Make us your home page

Today’s top headlines delivered to you daily.

(View our Privacy Policy)

Under oath, Rick Scott displays poor memory, penchant for parsing words


Rick Scott the candidate promises voters "the unvarnished truth."

But Rick Scott the witness offers little but murky testimony.

In a series of sworn depositions he gave in lawsuits against his former hospital company, Scott appears to be the polar opposite of the straight-talking Republican candidate for governor in his television ads.

Under oath, Scott displays a poor memory and a penchant for parsing words. He answers a lawyer's questions with questions. Smirking or shrugging his shoulders, his darting eyes survey the room in a video deposition in an antitrust case brought by Orlando Regional Healthcare System against Scott's former company Columbia/HCA.

In that 1995 lawsuit, Scott couldn't remember if a company news release quoted him correctly. In another case, filed by a Nevada company, Scott confirmed only his name before invoking 75 times his Fifth Amendment right against self-incrimination.

In a third case, involving a spat with a Texas doctor, Scott could not recall letters he signed, including one in which he raised concerns about illegal doctor payments.

When asked about an agreement he apparently struck with the El Paso doctor named in the suit, Scott, a former mergers-and-acquisitions attorney, stalled.

"I don't know what the def — your definition or anybody's definition of an 'agreement' is, or an 'offer' is, or 'promise' is," he said in the Jan. 16, 1997, deposition.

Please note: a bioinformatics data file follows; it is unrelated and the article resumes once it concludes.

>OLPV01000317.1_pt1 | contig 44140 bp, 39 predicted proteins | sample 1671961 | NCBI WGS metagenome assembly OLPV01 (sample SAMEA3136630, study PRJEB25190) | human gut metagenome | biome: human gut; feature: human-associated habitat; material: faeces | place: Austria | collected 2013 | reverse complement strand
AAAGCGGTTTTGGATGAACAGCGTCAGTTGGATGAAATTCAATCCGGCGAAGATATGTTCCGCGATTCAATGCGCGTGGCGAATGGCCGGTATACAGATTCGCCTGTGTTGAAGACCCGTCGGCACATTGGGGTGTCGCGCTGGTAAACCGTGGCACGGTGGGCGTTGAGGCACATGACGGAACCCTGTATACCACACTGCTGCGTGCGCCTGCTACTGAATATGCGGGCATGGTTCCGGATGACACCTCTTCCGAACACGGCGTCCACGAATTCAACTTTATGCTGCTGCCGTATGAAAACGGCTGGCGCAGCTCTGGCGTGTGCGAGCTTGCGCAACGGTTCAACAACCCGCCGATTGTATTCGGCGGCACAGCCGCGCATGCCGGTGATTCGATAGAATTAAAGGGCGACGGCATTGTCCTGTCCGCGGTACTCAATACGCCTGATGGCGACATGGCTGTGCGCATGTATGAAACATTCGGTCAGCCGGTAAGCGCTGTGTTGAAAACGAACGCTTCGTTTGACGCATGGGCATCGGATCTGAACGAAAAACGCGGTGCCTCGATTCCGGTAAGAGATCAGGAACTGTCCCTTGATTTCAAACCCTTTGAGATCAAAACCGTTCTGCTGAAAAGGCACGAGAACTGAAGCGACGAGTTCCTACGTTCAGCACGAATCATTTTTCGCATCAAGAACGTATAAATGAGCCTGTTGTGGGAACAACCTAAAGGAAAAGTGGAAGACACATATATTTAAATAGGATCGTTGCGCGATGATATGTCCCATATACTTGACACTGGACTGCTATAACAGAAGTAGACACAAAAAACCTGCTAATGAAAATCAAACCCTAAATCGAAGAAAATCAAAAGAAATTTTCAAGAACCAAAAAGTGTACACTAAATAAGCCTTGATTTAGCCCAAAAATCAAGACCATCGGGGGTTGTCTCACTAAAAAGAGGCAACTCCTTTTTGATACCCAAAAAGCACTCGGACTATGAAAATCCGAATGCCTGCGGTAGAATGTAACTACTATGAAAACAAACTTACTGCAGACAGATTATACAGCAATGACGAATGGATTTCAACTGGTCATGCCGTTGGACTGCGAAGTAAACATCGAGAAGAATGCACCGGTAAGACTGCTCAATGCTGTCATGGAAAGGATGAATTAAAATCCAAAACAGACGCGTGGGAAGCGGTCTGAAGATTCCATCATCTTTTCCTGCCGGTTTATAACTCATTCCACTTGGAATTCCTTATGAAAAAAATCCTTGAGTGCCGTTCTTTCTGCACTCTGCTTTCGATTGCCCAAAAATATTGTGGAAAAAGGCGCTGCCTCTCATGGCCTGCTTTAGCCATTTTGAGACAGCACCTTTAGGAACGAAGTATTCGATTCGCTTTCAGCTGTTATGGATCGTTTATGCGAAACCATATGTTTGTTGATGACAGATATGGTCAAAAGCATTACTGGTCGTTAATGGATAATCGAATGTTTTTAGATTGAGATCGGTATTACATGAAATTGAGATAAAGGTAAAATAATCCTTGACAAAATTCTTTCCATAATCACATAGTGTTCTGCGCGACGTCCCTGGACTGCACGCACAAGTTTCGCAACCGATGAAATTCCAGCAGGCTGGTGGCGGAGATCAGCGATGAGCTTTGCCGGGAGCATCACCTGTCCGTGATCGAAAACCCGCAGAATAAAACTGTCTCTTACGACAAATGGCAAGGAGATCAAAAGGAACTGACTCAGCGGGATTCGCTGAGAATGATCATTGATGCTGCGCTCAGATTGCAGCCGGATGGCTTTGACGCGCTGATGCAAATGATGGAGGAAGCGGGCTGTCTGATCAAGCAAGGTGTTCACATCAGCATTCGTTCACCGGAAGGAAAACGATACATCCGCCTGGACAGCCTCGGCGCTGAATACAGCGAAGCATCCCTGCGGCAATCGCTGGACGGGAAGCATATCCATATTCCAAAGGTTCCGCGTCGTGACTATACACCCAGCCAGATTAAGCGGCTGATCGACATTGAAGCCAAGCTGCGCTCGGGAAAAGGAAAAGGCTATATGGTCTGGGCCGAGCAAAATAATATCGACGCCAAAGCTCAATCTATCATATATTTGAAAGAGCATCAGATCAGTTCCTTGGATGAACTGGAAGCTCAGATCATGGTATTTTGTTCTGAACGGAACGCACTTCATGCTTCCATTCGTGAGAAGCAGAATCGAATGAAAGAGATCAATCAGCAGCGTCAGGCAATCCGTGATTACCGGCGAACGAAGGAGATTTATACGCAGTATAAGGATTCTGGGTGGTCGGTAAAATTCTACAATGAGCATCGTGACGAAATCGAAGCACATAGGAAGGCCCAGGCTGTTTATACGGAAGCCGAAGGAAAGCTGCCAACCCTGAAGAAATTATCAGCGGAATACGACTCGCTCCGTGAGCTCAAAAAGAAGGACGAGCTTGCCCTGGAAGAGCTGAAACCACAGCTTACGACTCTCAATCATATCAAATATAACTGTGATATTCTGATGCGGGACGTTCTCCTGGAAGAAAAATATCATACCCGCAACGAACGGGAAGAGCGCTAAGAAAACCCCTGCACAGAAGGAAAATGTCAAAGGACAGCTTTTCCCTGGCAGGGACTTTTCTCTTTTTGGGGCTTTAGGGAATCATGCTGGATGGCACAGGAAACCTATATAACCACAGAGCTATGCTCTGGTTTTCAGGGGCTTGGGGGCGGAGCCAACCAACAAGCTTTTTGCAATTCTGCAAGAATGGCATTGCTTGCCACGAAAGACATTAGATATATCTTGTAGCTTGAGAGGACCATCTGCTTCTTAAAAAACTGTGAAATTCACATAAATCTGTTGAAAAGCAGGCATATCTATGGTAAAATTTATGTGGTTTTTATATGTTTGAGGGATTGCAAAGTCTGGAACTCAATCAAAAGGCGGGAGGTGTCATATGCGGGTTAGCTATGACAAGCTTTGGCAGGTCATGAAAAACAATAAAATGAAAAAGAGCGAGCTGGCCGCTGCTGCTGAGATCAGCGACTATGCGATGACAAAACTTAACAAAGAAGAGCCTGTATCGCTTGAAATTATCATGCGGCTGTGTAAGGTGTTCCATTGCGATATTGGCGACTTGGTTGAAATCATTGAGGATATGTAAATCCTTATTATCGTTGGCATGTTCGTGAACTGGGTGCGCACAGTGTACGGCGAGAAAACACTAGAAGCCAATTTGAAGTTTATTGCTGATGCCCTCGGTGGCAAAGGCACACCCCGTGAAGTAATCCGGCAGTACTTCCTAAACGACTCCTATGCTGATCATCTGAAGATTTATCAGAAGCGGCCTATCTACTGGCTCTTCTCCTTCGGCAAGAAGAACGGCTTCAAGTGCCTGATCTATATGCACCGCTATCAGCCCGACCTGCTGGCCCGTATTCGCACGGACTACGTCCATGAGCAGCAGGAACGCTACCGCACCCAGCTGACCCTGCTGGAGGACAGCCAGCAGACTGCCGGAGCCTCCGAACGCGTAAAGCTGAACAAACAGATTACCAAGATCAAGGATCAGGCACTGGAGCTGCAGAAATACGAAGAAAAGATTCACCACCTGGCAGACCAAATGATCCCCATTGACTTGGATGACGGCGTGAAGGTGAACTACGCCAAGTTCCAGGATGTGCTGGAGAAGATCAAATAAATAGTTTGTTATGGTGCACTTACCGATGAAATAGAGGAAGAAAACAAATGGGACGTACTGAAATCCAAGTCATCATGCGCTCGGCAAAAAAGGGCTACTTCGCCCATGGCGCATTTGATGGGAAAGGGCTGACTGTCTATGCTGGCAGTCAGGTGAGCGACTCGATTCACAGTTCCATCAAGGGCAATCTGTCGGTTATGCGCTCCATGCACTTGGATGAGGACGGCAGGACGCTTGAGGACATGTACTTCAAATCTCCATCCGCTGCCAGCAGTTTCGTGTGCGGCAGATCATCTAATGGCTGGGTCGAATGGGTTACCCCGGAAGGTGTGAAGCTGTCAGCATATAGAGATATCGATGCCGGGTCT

These days, on the campaign trail, Scott showcases the word "promise." He pledges to help turn the economy around and create jobs as he did in the 1990s when he led Columbia/HCA.

As the nation's largest and most aggressive hospital company, Columbia/HCA was a high-profile target of many lawsuits, which probably makes Scott the most deposed candidate for governor in recent memory. But it's those grueling, under-oath reams of testimony that provide new glimpses of the management style Scott could bring to the fourth-most populous state.

"These were civil lawsuits about business disputes that all involved trial lawyers looking for a payday for their clients," Scott spokesman Brian Burgess said. "Given those circumstances, Rick was not going to be overly cooperative to give another trial lawyer a payday."

A fourth deposition is shielded from public view. Scott gave it April 7, six days before filing for governor in a case a doctor filed against Solantic Urgent Care, a Jacksonville-based chain of walk-in clinics Scott founded.

The 2-year-old lawsuit was quickly settled after the deposition, which remains sealed under a confidentiality agreement.

The secrecy of the Solantic case became the grist of political attacks.

During the Republican primary, his GOP rival, Attorney General Bill McCollum, played up Scott's refusal to release the deposition. McCollum bankrolled two operatives to hound Scott throughout the state and chant through a bullhorn, "Release the deposition."

A McCollum supporter sued to obtain the video deposition but dropped the suit shortly after Scott won the Aug. 24 primary.

Democrat Alex Sink picked up where McCollum left off, highlighting the Solantic deposition in an attack ad.

Another spot from Sink notes that Scott in 2000 pleaded the Fifth Amendment 75 times in a contract dispute against Columbia/HCA, which soon paid a record $1.7 billion Medicare fraud fine -— albeit three years after Scott left the company. Both Sink ads accuse Scott of having something to hide.